Have you got galanthomania?
You can’t see it, feel it or get medication to treat it, but this is a very real condition that affects an increasing number of gardeners and it’s caused by the humble snowdrop or, to give it its proper Latin name, Galanthus.
Those who go on to develop full-bloom symptoms are usually known as galanthophiles, so I guess the condition should really be referred to as galanthophilia, but I prefer to use the term galanthomania in homage to those who suffered in a similar, but more costly way, most particularly in 1636-37.
Then, during what has come to be called the Dutch Golden Age, it was tulipomania that gripped the Netherlands as new species and varieties of tulips were received from Turkey and eventually bred in Holland. As seeds of tulips then took in excess of seven years to produce bulbs of flowering size, and it couldn’t be guaranteed what they would end up looking like, this fuelled speculation in a horticultural futures market the like of which had never been seen before. Traders signed contracts for the outcomes and while tulips continued to increase in popularity such investments proved lucrative. Prices for single bulbs soared – one particularly rare tulip which cost around 1,000 guilders in the 1620s was valued at 5,500 guilders by the start of 1637 when some contracts reached 20 times their valuation just three months earlier. But in February of that year, the trading bubble burst and prices crashed, taking the Dutch economy with it to cause a severe recession that lasted many years and put tulipomania firmly in the history books.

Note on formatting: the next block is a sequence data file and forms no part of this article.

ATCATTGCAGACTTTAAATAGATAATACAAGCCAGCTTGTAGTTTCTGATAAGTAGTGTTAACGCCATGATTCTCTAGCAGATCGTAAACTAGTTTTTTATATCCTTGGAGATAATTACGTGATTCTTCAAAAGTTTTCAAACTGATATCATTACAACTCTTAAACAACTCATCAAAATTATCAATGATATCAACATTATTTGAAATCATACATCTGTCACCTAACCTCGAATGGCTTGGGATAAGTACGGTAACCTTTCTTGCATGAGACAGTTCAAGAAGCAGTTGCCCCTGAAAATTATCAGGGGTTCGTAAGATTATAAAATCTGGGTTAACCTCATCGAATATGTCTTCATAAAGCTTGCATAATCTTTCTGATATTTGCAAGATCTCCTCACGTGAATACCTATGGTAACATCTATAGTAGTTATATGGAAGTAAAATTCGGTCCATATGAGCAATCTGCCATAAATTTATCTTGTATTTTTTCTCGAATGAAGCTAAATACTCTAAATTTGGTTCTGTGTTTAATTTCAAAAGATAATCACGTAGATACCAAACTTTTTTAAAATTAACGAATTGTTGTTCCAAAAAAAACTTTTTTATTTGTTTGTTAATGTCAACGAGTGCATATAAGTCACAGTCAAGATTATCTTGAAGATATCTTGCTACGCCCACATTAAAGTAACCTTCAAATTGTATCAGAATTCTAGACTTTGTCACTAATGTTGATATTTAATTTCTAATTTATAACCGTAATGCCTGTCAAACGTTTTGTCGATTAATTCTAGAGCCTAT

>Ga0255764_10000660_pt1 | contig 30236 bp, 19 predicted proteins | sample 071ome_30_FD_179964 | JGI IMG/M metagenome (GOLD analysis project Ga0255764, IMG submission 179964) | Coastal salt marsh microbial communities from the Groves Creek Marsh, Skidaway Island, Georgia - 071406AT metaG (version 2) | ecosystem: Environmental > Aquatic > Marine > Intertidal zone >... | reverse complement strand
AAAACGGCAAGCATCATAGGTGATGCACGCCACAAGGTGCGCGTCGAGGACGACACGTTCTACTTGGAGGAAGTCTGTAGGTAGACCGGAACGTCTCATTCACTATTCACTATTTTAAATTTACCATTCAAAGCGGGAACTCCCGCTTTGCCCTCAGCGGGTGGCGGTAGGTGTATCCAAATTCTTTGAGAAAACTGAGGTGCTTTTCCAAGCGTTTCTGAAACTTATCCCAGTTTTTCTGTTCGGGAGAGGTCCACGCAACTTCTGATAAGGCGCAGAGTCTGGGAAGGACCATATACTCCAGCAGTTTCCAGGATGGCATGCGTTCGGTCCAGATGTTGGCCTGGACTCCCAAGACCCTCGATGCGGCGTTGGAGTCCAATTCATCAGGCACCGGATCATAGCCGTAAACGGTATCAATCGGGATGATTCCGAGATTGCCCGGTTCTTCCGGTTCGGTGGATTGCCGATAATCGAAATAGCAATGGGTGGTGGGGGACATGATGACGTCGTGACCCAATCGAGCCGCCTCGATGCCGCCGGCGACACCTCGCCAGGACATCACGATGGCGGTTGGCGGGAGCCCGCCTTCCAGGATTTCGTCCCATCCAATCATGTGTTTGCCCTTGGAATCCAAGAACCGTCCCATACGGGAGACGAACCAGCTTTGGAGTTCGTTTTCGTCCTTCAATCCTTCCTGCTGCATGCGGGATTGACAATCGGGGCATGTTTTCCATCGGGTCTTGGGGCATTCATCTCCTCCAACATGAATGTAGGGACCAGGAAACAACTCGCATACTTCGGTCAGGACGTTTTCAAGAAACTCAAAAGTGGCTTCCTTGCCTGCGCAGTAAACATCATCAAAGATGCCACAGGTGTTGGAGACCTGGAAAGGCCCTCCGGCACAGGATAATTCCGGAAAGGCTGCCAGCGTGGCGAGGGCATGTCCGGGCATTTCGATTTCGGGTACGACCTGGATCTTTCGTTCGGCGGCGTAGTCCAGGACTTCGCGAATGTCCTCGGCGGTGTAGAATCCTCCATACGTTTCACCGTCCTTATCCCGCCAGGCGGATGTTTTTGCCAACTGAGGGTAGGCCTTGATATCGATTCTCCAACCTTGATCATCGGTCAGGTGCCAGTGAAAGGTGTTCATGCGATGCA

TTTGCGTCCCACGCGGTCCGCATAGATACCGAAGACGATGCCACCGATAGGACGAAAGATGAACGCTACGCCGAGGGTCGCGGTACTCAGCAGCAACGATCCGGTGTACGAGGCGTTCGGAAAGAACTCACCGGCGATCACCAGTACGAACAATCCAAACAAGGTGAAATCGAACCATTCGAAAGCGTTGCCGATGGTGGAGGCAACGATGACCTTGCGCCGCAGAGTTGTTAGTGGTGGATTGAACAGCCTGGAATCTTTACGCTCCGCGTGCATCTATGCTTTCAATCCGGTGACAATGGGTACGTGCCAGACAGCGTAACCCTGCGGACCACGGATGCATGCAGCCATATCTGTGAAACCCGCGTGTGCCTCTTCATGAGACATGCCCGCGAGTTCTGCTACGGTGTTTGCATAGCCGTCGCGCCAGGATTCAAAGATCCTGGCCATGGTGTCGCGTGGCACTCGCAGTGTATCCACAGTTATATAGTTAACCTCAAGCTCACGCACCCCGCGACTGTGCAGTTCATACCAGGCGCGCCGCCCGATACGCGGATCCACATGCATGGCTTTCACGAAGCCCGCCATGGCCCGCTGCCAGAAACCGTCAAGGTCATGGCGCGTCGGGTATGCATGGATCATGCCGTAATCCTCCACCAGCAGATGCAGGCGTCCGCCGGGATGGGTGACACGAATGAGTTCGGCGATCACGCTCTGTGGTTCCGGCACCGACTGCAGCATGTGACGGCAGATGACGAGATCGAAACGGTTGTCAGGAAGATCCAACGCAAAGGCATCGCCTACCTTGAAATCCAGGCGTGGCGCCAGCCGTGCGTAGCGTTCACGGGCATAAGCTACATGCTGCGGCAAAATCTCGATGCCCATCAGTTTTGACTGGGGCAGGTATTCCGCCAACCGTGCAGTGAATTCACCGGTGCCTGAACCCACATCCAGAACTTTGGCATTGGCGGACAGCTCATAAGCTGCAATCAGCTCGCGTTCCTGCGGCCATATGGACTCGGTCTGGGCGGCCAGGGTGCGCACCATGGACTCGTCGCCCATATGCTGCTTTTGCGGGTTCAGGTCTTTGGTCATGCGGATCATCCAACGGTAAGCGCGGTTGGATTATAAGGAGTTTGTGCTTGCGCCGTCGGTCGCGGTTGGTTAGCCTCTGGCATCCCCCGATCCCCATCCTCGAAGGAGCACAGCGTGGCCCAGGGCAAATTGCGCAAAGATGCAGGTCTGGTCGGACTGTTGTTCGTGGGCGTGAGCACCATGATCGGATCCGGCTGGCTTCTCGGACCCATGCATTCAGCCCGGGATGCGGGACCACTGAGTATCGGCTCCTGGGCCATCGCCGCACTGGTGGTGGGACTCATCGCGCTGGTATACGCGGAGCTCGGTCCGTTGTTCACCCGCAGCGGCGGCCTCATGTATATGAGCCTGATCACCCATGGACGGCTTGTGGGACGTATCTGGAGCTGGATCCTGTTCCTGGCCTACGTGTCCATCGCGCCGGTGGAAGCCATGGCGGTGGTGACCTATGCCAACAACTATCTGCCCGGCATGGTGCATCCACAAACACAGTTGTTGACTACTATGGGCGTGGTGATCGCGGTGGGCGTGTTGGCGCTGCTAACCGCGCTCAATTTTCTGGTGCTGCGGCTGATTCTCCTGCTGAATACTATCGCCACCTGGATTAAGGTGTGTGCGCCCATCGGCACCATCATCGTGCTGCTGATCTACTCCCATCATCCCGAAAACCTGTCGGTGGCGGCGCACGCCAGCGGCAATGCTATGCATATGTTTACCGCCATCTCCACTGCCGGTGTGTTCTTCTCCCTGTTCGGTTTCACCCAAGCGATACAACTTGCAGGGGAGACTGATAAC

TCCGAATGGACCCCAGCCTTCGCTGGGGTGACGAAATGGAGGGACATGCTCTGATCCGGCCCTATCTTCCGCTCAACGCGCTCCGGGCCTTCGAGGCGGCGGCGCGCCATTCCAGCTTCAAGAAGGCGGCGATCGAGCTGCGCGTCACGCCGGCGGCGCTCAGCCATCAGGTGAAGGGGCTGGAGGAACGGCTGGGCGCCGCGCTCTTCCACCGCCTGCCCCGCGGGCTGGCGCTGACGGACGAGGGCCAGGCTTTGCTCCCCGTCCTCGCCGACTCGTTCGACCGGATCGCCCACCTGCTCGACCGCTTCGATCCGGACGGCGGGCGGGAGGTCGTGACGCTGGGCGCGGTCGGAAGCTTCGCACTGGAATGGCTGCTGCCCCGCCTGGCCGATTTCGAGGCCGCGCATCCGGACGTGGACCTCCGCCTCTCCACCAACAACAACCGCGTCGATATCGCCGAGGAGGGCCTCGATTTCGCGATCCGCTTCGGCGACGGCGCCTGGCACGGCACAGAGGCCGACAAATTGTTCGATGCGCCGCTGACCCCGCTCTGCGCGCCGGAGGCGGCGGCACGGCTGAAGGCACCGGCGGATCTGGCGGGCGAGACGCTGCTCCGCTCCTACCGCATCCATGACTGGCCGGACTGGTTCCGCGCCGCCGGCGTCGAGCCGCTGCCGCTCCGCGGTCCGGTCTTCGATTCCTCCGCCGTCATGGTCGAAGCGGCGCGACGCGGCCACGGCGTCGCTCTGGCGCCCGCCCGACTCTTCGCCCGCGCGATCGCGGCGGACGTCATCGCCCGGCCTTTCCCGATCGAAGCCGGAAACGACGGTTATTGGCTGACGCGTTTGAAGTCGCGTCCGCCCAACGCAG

So what about galanthomania? Thankfully speculation on these even more diminutive spring bulbs isn’t linked to the stock market, but trade continues at a brisk pace, particularly on eBay. It seems as though last year’s record of £1,390 for a single bulb won’t be broken this season; the variety in question, Galanthus plicatus ‘Golden Fleece’, was the result of years of breeding to produce flowers whose white petals flare out rather than in, and which are distinctively marked with golden splodges. In 2015, when these bulbs were as rare as hens’ teeth, bidding was fast and furious up to the eye-watering amount; this year, bulbs have sold at around £750 for the same variety. I guess it is the same with anything new or novel, where people are prepared to pay a huge amount of money to share in the rarity; but already they’re already on the lookout for the next new thing.
There aren’t many galanthophiles, however, that have the resources to splash out on the latest varieties. Thankfully the majority are content simply to make collections of their own, less costly, favourites. They also take delight in visiting the collections of others, and to view and discuss the minutiae of different markings, petal arrangement, flower stalk, leaves and proportions.
Finally, that brings me on to the tell-tale symptoms that denote someone with galanthomania – whether it is early onset or they’ve had it for many years: the condition causes the sufferer to bend at the waist, stick their bottom in the air and reach out to tilt the flowers of snowdrops up for inspection. Should you hear them let out an appreciative sigh, however simple the ‘drop’, then your diagnosis will be complete. And if, like me, you recognise any of these symptoms in yourself, then don’t despair; I’ve found the anticipation of the snowdrop season is one of the best ways to beat the winter blues and set yourself up for the delights of the growing season to come.